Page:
The coronavirus pandemic has caused some people to grow their creative side and for Yorktown resident Maureen Roth, that meant spending her days with icing and sugar.
Roth, 57, spent most of her life working as a technical editor in strategic communications but when she had to stop working a few years ago to care for her aging mother, she started thinking about how or if she would return to her career.
“In the back of my mind I thought, ‘what do I want to do with this phase of my life?’” she said. “So last December I said to the universe, ‘What do you want to do with me?’ and I opened myself up to the possibilities.”
It was around that time when Roth was scrolling through social media and started to see photos and videos about cookies. Very quickly she became immersed in the world of cookie decoration and found an online “cookier” community of thousands.
Roth already had a creative background through her life hobbies that included baking and painting so she thought she might try cookie decorating, too.
As the pandemic began to hit the area, she realized it was the perfect time not only to hone her craft but to turn it into a business.
From her kitchen Roth started baking hundreds of cookies and spent hours practicing the intricate decorations on them. She used a sheet protector to learn how to write with a steady hand in icing and when she ran out of cookies to make, she used a plastic cookie to practice the imaging and coloring.
Roth said she also connected even more with the cookier community who would send her tips, tricks and encouragement for her new business.
“The thing about this is that I’m never satisfied,” she said. “I always want it to be better, so everyday I try to learn something different than what I knew the day before.”
With each new batch of cookies, Roth used her family and friends’ feedback to continue to improve. Eventually her support group became her first customers and her biggest fans.
Roth also used that time to apply for a business license that would allow her to operate her new cookie business out of her home. She said a home business was ideal because she could have more flexible hours while caring for her mother and for the long hours needed to perfect her creations.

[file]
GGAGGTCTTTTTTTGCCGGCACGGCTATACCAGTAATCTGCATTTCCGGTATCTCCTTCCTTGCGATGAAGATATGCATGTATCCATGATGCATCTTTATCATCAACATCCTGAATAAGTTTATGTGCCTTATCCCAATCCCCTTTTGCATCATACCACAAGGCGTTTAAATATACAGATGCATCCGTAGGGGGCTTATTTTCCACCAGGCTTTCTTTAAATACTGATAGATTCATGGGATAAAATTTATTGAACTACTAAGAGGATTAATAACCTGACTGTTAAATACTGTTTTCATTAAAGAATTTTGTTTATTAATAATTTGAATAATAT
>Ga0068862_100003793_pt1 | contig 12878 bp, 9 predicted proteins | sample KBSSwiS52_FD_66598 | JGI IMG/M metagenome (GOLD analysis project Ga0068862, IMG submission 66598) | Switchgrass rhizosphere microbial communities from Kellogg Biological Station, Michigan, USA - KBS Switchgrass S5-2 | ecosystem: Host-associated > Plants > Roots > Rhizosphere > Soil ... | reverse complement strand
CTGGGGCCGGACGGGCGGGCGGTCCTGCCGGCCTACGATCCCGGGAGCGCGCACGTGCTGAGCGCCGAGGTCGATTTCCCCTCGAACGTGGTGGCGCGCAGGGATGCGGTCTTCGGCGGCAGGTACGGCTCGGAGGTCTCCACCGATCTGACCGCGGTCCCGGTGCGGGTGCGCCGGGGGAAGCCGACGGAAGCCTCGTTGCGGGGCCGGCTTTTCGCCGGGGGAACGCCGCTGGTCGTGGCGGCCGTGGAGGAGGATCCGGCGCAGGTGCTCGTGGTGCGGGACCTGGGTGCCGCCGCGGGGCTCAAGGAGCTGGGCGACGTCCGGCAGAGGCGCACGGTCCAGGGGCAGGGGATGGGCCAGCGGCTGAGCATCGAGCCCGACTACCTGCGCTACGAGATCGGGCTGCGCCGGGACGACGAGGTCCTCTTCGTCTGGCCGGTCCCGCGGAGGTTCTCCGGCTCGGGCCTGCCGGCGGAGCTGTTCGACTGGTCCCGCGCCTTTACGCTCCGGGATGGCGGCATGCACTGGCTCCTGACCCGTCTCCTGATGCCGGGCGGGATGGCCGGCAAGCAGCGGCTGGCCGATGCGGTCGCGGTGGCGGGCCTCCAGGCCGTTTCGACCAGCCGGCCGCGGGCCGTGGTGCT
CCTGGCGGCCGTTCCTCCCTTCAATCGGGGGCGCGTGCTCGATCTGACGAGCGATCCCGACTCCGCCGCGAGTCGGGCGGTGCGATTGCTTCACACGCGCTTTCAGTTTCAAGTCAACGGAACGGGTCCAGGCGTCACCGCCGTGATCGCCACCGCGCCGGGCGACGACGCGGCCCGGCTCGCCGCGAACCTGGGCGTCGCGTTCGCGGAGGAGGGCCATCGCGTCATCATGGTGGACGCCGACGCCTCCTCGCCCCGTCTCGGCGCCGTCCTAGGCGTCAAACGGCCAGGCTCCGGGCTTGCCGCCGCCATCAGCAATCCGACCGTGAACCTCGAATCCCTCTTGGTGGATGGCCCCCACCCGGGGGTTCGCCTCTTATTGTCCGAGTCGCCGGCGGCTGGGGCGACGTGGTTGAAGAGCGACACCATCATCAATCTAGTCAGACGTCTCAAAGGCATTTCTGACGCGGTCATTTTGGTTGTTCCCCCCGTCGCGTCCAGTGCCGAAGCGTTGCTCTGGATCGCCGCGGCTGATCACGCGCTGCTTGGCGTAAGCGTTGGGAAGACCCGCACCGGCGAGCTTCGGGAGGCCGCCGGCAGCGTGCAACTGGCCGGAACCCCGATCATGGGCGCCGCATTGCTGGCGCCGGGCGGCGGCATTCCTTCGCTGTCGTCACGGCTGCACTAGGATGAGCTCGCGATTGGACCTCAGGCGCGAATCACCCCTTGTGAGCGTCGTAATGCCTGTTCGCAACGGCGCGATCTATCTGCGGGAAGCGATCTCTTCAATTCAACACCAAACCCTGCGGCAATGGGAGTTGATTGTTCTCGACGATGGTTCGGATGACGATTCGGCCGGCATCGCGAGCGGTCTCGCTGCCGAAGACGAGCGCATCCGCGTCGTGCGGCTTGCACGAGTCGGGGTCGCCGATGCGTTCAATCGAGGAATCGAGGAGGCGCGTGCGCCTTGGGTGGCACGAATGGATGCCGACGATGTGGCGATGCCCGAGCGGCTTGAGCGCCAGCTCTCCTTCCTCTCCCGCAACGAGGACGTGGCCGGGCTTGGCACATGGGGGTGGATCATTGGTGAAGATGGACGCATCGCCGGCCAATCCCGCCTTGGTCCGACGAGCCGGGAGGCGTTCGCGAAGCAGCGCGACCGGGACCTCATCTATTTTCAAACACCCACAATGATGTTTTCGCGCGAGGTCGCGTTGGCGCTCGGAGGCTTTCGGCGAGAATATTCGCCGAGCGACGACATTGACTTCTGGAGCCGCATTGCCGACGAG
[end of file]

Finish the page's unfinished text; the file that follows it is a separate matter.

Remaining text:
Each batch of cookies is a multiple-step process where Roth lays the first layer of icing, lets it dry, then lays another and another until the cookie is finished. The process can take hours and Roth found herself working late into the night trying to make her cookie designs impeccable.
“It’s the first thing I think of when I wake up and the last thing I think of when I go to bed,” she said. “And that’s exactly how I want it.”
Roth officially opened her business, The Bluebird Cookie Co., in mid-June and has been busy ever since. She said she’s already booked through Aug. 17 and has limited availability in the following weeks.
She doesn’t sell the cookies out of her home but instead delivers them to her customers. But Roth said that makes it special because she can interact with her customers and spread the Bluebird Cookie Co. name.
As a self-proclaimed “backyard bird nerd,” Roth was watching the birds around her feeder one day when she realized bluebirds were beautiful and flashy, almost like a showcase bird. As she tried to think of a name for her new business, she realized her cookies were like bluebirds because they were created to be beautiful.
“It kind of clicked in my head one day that everyone loves cookies, but these are showcase cookies,” she said. “Now, every time I say ‘bluebird,’ it makes me smile.”
This first year of the business will help her find a good rhythm and learn about what people enjoy, she said.
But most of all, she’s just happy to be a part of something that brings joy to others.
“I think the greatest thing is that people give cookies generally for happy occasions and celebrations,” she said. “So I think when the cookies not only taste good but look good, it makes those moments even more special.”
Visit The Bluebird Cookie Co. online to learn more.
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